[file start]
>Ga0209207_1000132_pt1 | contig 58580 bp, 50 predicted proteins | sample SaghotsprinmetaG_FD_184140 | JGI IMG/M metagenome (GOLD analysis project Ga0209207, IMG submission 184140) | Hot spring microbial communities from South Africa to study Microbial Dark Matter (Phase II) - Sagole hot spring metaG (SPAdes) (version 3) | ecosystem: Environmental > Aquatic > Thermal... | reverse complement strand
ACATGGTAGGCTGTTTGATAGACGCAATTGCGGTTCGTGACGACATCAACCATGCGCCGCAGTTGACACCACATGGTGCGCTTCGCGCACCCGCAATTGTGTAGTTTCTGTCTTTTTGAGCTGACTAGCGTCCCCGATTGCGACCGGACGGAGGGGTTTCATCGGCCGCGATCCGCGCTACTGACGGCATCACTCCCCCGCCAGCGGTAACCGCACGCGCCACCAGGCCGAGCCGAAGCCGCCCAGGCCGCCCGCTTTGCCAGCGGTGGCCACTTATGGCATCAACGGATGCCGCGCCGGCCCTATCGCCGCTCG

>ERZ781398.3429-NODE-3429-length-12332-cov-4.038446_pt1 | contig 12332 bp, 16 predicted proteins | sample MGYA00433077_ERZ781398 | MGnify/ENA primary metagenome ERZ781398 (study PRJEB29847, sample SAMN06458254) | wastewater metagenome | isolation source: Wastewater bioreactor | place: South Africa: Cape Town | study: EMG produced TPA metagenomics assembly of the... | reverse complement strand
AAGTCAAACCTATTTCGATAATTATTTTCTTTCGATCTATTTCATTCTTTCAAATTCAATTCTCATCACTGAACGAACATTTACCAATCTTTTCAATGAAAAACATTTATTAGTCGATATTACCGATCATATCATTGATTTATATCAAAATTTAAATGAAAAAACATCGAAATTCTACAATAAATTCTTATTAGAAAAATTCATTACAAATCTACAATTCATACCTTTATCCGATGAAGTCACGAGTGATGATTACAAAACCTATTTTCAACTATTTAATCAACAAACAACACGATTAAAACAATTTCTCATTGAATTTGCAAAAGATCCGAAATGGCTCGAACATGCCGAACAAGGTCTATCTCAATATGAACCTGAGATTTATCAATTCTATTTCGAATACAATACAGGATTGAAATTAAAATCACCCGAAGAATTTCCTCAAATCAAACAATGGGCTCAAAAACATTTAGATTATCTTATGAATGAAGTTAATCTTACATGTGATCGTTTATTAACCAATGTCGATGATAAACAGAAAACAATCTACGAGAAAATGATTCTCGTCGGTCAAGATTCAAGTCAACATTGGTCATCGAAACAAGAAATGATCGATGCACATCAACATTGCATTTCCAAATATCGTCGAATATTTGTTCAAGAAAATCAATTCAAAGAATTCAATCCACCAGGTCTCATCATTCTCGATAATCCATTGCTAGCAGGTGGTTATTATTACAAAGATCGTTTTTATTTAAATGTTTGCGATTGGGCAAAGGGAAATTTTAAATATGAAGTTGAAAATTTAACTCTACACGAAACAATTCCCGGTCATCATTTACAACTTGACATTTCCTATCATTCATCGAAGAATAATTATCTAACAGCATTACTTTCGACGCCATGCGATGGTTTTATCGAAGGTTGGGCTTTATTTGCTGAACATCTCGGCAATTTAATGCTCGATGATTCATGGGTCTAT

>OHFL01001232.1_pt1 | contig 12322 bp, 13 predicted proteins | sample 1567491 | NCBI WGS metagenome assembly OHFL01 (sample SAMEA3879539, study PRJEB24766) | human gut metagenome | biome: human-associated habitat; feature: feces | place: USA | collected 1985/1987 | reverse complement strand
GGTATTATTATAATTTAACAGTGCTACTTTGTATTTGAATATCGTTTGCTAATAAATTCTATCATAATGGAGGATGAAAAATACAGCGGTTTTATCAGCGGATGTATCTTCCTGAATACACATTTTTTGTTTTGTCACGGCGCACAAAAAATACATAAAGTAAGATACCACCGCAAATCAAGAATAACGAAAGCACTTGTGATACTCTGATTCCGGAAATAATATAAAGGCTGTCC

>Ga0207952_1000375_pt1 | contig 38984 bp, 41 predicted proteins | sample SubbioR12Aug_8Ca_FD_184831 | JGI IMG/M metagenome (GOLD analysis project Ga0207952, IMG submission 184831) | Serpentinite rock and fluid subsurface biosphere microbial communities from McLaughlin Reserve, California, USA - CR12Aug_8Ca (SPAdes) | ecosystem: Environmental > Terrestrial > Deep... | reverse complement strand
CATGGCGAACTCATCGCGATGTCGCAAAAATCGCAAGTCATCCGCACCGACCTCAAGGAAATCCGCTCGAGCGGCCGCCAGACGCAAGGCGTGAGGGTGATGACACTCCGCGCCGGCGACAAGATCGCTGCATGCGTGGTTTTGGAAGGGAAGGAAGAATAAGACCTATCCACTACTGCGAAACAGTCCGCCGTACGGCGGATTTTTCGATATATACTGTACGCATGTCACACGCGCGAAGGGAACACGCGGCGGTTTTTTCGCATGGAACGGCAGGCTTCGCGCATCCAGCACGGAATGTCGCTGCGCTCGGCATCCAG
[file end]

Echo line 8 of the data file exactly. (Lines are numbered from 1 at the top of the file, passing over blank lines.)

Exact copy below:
CATGGCGAACTCATCGCGATGTCGCAAAAATCGCAAGTCATCCGCACCGACCTCAAGGAAATCCGCTCGAGCGGCCGCCAGACGCAAGGCGTGAGGGTGATGACACTCCGCGCCGGCGACAAGATCGCTGCATGCGTGGTTTTGGAAGGGAAGGAAGAATAAGACCTATCCACTACTGCGAAACAGTCCGCCGTACGGCGGATTTTTCGATATATACTGTACGCATGTCACACGCGCGAAGGGAACACGCGGCGGTTTTTTCGCATGGAACGGCAGGCTTCGCGCATCCAGCACGGAATGTCGCTGCGCTCGGCATCCAG